sat 22/06/2024

John Lanchester: The Wall review - dystopia cut adrift | reviews, news & interviews

John Lanchester: The Wall review - dystopia cut adrift

John Lanchester: The Wall review - dystopia cut adrift

A visionary but frustrating novel of post-apocalyptic Britain

Cold futures: John LanchesterBBC

John Lanchester’s fifth novel begins with a kind of coded warning to the reader – and, perhaps, to the author too. Freezing conditions plague life on the defensive wall – or “National Coastal Defence Structure” – that protects a future Britain from incursions by climate-change migrants in small boats. The weather invites fancy metaphorical comparisons. This cold may feel like “slate, or diamond, or the moon”.

Yet those punishing temperatures are really “just a physical fact… Cold is cold is cold.” Likewise, The Wall teases us into a range of tempting, figurative interpretations. It may be a Brexity or Trumpish satire on xenophobia and isolationism; a futuristic exercise in environmental dystopia; or a parable of generational revolt in which the young resent and reject the “olds” who have “irretrievably fucked up the world”. Above all, however, this is a story that must sink or swim according to its own internal logic and momentum. In fiction, no fable or allegory succeeds without a sturdy narrative architecture that holds firm and makes sense on its own, literal terms. For two-thirds of The Wall, Lanchester keeps the house of his story in good shape. Then he smashes it up.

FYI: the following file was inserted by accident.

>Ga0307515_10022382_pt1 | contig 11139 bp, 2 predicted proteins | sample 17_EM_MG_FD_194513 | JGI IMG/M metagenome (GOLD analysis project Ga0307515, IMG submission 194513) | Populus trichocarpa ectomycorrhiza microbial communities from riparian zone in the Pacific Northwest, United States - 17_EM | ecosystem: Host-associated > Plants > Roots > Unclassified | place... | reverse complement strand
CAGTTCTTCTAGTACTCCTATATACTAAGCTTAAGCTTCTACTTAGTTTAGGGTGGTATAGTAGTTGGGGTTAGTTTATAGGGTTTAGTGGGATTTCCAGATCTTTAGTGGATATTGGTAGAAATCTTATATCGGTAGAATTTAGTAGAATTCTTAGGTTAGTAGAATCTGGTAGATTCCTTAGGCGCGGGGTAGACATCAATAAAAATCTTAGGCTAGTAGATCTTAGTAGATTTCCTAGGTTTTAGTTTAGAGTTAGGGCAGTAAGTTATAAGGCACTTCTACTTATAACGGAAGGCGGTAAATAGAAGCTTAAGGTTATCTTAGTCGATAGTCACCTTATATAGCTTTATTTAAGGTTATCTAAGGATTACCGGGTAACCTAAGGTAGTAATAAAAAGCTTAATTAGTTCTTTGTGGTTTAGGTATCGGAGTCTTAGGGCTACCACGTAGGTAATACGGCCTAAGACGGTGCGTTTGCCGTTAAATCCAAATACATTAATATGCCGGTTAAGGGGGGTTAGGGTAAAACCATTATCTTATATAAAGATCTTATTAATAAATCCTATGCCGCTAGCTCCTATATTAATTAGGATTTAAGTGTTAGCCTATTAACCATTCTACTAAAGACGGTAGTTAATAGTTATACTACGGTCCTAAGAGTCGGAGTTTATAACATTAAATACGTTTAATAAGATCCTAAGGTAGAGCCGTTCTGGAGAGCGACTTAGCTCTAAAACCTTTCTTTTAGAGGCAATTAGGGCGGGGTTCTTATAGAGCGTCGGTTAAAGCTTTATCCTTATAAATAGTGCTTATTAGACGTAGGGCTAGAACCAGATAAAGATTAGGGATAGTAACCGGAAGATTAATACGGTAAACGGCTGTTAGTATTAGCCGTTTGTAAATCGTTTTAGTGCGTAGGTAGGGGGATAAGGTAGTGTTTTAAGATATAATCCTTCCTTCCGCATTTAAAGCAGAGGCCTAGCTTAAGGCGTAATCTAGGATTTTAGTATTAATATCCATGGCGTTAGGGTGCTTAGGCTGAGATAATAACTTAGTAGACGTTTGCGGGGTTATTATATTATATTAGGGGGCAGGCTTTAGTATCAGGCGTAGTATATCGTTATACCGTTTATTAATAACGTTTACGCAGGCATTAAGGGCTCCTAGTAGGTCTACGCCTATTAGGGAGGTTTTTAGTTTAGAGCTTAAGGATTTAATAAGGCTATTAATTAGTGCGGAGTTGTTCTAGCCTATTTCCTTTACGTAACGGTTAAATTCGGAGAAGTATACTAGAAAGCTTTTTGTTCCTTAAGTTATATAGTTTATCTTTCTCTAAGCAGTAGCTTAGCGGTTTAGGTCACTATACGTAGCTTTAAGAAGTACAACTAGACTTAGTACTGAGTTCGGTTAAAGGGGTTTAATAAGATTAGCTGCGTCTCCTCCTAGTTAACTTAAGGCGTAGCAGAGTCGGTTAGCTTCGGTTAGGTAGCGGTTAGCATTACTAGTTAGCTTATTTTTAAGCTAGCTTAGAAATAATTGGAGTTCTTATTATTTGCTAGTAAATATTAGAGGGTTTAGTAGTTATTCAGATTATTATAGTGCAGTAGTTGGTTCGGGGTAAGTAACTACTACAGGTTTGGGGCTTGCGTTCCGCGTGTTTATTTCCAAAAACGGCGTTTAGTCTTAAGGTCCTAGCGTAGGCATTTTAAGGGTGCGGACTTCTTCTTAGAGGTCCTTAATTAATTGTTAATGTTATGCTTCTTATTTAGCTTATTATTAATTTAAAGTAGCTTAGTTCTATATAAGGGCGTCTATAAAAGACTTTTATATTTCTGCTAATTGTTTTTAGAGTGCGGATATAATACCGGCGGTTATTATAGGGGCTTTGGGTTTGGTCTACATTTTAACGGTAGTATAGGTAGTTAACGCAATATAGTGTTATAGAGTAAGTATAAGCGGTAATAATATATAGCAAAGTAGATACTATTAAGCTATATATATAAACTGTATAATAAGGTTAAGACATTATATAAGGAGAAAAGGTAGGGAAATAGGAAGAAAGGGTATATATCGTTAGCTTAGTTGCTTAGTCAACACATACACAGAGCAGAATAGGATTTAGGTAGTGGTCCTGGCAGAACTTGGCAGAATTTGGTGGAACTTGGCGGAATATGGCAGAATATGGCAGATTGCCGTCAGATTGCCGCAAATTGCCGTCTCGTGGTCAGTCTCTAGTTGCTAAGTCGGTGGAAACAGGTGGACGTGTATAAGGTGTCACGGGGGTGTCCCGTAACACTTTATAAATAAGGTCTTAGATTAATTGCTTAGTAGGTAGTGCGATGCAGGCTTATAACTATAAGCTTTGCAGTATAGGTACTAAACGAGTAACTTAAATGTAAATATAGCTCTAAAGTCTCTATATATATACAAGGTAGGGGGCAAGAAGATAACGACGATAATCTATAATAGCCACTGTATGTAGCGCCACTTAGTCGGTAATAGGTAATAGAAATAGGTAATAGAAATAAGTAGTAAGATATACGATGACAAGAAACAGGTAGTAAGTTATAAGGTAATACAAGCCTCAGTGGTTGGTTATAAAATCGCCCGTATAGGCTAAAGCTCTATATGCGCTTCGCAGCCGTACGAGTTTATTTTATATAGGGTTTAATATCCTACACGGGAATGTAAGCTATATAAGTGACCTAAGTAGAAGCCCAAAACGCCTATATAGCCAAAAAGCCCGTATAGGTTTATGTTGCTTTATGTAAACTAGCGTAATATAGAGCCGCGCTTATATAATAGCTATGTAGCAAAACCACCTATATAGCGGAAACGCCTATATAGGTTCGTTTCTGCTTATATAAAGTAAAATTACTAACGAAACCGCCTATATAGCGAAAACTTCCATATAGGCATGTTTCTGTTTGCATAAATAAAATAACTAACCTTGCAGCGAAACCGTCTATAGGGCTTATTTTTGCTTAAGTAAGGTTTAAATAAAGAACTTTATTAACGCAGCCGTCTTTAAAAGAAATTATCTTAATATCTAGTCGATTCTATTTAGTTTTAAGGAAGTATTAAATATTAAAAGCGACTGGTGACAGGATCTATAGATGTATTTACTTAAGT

In the near future, a long-term climatic catastrophe – “the Change” – has driven refugees from the parched or drowned lands of the South towards those few nations that have survived with more limited damage. A much colder Britain (chilled, presumably, by Atlantic current disruptions) huddles behind the 10,000 km. of the Wall. This “long low concrete monster” snakes around every metre of our coastline, guarded by 100,000 young conscripts on two-year deployments, with a vast permanent staff behind them. Supported by armed “Guards” in ships and the military “Flight” in the skies above (shortage of fuel has all but eliminated civil aviation), the lonely and grumbling “Defenders” spend their frozen, weary shifts (two weeks on, two off) patrolling the Wall. They guard against attempts by the “Others” – desperate migrants – to land on shore and breach the barrier. Behind the Wall, British society chugs along in a depressive but orderly, keep-calm-and-carry-on way, run from above by a shadowy “elite”. Hi-tech surveillance chips control every movement and action: “No biometric ID, no life. Not in this country.” Horribly plausible, Lanchester's evocation of a cowed people that gradually grows fond of its own fetters summons the sprit not only of Nineteen Eighty-Four but of Kazuo Ishiguro's well-mannered nightmare in Never Let Me Go.Those aliens who have somehow made it into Fortress Britain become domestic slaves known as “Help”. Many people come to embrace the new drabness and narrowness – it now feels “weird and wrong” that supermarkets once overflowed at every season with exotic imported food – while the authorities encourage “Breeders” to counteract the plummeting birth rate. “We broke the world,” the majority thinks, “and have no right to keep populating it.”